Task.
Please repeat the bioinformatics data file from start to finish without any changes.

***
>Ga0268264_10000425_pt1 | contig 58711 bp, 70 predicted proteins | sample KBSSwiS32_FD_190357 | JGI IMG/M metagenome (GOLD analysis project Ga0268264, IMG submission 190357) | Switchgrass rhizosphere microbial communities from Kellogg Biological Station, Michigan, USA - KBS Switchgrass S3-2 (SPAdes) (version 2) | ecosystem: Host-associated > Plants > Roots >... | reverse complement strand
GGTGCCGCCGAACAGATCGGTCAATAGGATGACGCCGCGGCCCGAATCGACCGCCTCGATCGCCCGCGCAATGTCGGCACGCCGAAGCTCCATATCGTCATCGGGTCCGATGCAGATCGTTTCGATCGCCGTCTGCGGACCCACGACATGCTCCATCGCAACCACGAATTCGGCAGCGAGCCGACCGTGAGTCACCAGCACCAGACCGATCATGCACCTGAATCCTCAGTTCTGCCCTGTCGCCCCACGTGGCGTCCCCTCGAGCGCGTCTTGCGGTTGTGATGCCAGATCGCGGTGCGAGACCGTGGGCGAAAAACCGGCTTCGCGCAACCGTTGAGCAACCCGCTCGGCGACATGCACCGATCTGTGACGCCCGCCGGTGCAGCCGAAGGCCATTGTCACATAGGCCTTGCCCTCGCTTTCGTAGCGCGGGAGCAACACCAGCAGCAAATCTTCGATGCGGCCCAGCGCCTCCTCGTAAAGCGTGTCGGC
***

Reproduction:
>Ga0268264_10000425_pt1 | contig 58711 bp, 70 predicted proteins | sample KBSSwiS32_FD_190357 | JGI IMG/M metagenome (GOLD analysis project Ga0268264, IMG submission 190357) | Switchgrass rhizosphere microbial communities from Kellogg Biological Station, Michigan, USA - KBS Switchgrass S3-2 (SPAdes) (version 2) | ecosystem: Host-associated > Plants > Roots >... | reverse complement strand
GGTGCCGCCGAACAGATCGGTCAATAGGATGACGCCGCGGCCCGAATCGACCGCCTCGATCGCCCGCGCAATGTCGGCACGCCGAAGCTCCATATCGTCATCGGGTCCGATGCAGATCGTTTCGATCGCCGTCTGCGGACCCACGACATGCTCCATCGCAACCACGAATTCGGCAGCGAGCCGACCGTGAGTCACCAGCACCAGACCGATCATGCACCTGAATCCTCAGTTCTGCCCTGTCGCCCCACGTGGCGTCCCCTCGAGCGCGTCTTGCGGTTGTGATGCCAGATCGCGGTGCGAGACCGTGGGCGAAAAACCGGCTTCGCGCAACCGTTGAGCAACCCGCTCGGCGACATGCACCGATCTGTGACGCCCGCCGGTGCAGCCGAAGGCCATTGTCACATAGGCCTTGCCCTCGCTTTCGTAGCGCGGGAGCAACACCAGCAGCAAATCTTCGATGCGGCCCAGCGCCTCCTCGTAAAGCGTGTCGGC